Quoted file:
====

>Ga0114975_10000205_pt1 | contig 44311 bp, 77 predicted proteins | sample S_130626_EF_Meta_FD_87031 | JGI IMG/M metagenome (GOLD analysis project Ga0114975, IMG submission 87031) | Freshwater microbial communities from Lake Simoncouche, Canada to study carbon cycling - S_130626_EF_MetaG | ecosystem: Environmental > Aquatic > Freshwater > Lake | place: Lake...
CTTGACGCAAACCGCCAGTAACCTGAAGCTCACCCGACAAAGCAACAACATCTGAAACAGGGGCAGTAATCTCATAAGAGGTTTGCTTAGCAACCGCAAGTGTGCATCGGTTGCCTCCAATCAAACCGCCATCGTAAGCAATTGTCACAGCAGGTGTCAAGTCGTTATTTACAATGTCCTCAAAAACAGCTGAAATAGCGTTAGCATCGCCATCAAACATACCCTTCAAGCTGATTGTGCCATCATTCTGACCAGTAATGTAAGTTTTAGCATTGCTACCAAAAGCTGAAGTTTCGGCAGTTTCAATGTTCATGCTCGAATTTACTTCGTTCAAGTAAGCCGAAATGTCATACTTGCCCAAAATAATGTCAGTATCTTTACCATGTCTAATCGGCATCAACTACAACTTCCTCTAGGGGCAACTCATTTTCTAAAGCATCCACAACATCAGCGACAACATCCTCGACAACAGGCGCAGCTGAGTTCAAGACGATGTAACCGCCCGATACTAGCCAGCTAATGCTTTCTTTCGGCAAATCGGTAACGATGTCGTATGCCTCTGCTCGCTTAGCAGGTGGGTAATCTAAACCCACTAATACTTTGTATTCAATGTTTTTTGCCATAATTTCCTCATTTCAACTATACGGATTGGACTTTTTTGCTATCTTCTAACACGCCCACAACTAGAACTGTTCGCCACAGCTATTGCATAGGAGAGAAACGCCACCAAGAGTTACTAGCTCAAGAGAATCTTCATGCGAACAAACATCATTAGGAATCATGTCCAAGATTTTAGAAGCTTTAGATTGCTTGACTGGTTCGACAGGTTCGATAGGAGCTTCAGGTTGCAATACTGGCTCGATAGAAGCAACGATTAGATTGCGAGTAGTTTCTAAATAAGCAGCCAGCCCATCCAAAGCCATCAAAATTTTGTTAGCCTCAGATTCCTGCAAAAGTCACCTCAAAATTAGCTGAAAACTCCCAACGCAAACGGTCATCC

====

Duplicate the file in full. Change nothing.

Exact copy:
>Ga0114975_10000205_pt1 | contig 44311 bp, 77 predicted proteins | sample S_130626_EF_Meta_FD_87031 | JGI IMG/M metagenome (GOLD analysis project Ga0114975, IMG submission 87031) | Freshwater microbial communities from Lake Simoncouche, Canada to study carbon cycling - S_130626_EF_MetaG | ecosystem: Environmental > Aquatic > Freshwater > Lake | place: Lake...
CTTGACGCAAACCGCCAGTAACCTGAAGCTCACCCGACAAAGCAACAACATCTGAAACAGGGGCAGTAATCTCATAAGAGGTTTGCTTAGCAACCGCAAGTGTGCATCGGTTGCCTCCAATCAAACCGCCATCGTAAGCAATTGTCACAGCAGGTGTCAAGTCGTTATTTACAATGTCCTCAAAAACAGCTGAAATAGCGTTAGCATCGCCATCAAACATACCCTTCAAGCTGATTGTGCCATCATTCTGACCAGTAATGTAAGTTTTAGCATTGCTACCAAAAGCTGAAGTTTCGGCAGTTTCAATGTTCATGCTCGAATTTACTTCGTTCAAGTAAGCCGAAATGTCATACTTGCCCAAAATAATGTCAGTATCTTTACCATGTCTAATCGGCATCAACTACAACTTCCTCTAGGGGCAACTCATTTTCTAAAGCATCCACAACATCAGCGACAACATCCTCGACAACAGGCGCAGCTGAGTTCAAGACGATGTAACCGCCCGATACTAGCCAGCTAATGCTTTCTTTCGGCAAATCGGTAACGATGTCGTATGCCTCTGCTCGCTTAGCAGGTGGGTAATCTAAACCCACTAATACTTTGTATTCAATGTTTTTTGCCATAATTTCCTCATTTCAACTATACGGATTGGACTTTTTTGCTATCTTCTAACACGCCCACAACTAGAACTGTTCGCCACAGCTATTGCATAGGAGAGAAACGCCACCAAGAGTTACTAGCTCAAGAGAATCTTCATGCGAACAAACATCATTAGGAATCATGTCCAAGATTTTAGAAGCTTTAGATTGCTTGACTGGTTCGACAGGTTCGATAGGAGCTTCAGGTTGCAATACTGGCTCGATAGAAGCAACGATTAGATTGCGAGTAGTTTCTAAATAAGCAGCCAGCCCATCCAAAGCCATCAAAATTTTGTTAGCCTCAGATTCCTGCAAAAGTCACCTCAAAATTAGCTGAAAACTCCCAACGCAAACGGTCATCC